How do you feel about the parent’s reaction about the daughter’s pregnancy?
Don’t Waste Your Life Looking In The Past
“The helplessness of family love to sustain, let alone heal, the wounds of marriage, of parenthood, and of sonship, have never been so remorselessly and so pathetically portrayed, and with a force of gesture too painful ever to be forgotten by any of us.” –Harold Bloom. In the play, Long Day’s Journey Into Night, by Eugene O’Neill, we see how the past has a fatal and hopeless effect on the Tyrone family. Each family member is tolerating his or her own problems or addictions and undergoes a bitter past in their life, that they try to over come through out the play. Between the contrast of each character, O’Neill captures that it is so serious that normal family mechanisms and relationships cant keep up.
The protagonist, Tyrone still holds his past to this day. His father left him at a young age, and growing up was literally survival. He explains, “It was those in those days I learned to be a miser, once you’ve learned a lesson, its hard to unlearn it.” (Eugene 192) He has managed to support his family, barley, and started making enough money through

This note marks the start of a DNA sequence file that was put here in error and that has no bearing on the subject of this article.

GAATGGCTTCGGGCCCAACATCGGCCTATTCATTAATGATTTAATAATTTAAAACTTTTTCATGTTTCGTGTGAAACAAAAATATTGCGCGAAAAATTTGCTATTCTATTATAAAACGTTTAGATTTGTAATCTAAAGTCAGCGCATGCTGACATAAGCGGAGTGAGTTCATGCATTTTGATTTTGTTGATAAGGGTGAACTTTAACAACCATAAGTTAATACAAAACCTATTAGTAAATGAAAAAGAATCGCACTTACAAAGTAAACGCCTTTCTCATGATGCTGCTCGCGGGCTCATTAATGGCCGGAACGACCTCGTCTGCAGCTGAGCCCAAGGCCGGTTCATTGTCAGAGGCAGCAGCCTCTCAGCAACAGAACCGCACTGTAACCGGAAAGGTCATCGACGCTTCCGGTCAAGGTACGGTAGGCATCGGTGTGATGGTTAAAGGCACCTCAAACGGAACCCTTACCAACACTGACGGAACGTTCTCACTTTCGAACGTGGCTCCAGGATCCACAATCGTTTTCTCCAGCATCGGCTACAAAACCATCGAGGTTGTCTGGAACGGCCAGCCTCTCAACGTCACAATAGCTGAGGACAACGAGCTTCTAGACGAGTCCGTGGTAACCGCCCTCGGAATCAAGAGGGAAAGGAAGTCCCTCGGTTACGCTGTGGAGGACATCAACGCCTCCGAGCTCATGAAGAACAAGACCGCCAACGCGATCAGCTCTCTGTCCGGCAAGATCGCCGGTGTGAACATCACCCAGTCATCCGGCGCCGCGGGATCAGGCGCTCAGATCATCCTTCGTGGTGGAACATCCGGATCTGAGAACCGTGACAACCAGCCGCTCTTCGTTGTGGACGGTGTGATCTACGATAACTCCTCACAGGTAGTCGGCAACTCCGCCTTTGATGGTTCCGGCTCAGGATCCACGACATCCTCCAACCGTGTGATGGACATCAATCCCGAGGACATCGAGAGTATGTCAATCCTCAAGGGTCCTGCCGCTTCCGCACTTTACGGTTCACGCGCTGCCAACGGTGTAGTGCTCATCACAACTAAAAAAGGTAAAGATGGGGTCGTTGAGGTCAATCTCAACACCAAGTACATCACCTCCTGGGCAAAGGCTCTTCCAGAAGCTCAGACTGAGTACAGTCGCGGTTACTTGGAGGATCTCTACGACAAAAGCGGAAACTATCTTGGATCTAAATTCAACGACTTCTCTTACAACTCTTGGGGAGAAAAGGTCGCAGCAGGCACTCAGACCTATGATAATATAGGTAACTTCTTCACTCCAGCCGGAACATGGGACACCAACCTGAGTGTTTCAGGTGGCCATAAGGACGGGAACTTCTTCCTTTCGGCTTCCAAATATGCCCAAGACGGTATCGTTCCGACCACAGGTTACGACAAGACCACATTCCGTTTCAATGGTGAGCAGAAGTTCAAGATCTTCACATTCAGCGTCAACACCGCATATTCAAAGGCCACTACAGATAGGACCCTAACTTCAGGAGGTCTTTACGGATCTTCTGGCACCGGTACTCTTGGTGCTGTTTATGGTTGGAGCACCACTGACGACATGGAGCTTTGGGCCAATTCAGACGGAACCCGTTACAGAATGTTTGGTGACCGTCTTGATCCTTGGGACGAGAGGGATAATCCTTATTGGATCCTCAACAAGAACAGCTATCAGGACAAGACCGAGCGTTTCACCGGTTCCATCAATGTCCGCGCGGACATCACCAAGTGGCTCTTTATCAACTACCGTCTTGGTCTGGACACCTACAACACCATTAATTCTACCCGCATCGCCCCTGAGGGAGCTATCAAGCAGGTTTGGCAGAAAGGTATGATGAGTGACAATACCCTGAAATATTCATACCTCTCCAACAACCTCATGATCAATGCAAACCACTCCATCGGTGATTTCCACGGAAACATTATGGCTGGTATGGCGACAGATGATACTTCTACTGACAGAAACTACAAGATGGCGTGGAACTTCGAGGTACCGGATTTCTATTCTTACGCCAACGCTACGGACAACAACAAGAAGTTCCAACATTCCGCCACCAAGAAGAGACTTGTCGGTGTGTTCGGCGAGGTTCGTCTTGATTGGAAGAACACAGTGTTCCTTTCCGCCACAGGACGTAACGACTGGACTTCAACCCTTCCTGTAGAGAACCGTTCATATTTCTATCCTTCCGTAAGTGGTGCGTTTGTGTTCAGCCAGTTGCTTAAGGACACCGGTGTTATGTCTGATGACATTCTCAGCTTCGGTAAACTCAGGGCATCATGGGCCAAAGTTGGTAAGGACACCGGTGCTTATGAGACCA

a lot of effort. Tyrone’s past is making life difficult for the rest of the family and himself. His refusal to spend money is loosing opportunities for his family, paying for the recovery of his dying son, Edmund, is one, and it is making everyone live a difficult, unstable life, of suffering and unhappiness.
Mary’s past was fortunate. She had a loving family and was happy at convent school. In spite of this, after having another child in her own family, Edmund, her happy past was shattered as she started to suffering from the addiction to morphine. The suffering of this addiction, is not only destroying Mary physically and mentally, but has everyone to blame in the family but herself, and ruining the relationships of the house. While her addiction is breaking her family apart, everyone else is guilty of lying to themselves and others. Edmund tries to deny the fact that his mother is back on drugs, while Tyrone denies that he is a miser and a drinker, as he explains “I never in my life had to be helped to bed, or missed a performance.” (Eugene 98)
The only way the members of the Tyrone family can sustain the helplessness of family love, and heal the wounds of marriage, parenthood and sonship is too forget the past and move on and stop living in guilt and blame. At a certain point, Tyrone starts begging Mary to forget the past. “How can I?” she says, “The past is the present isn’t it? It’s the future too.” (Eugene 75) The men of the family, Tyrone and Jaime, who have an issue with drinking and money, tend to not fall back into their past, but are absent-minded
to all the other problems that are going on in there lives. Jaime clarifies “What’s wrong with being drunk?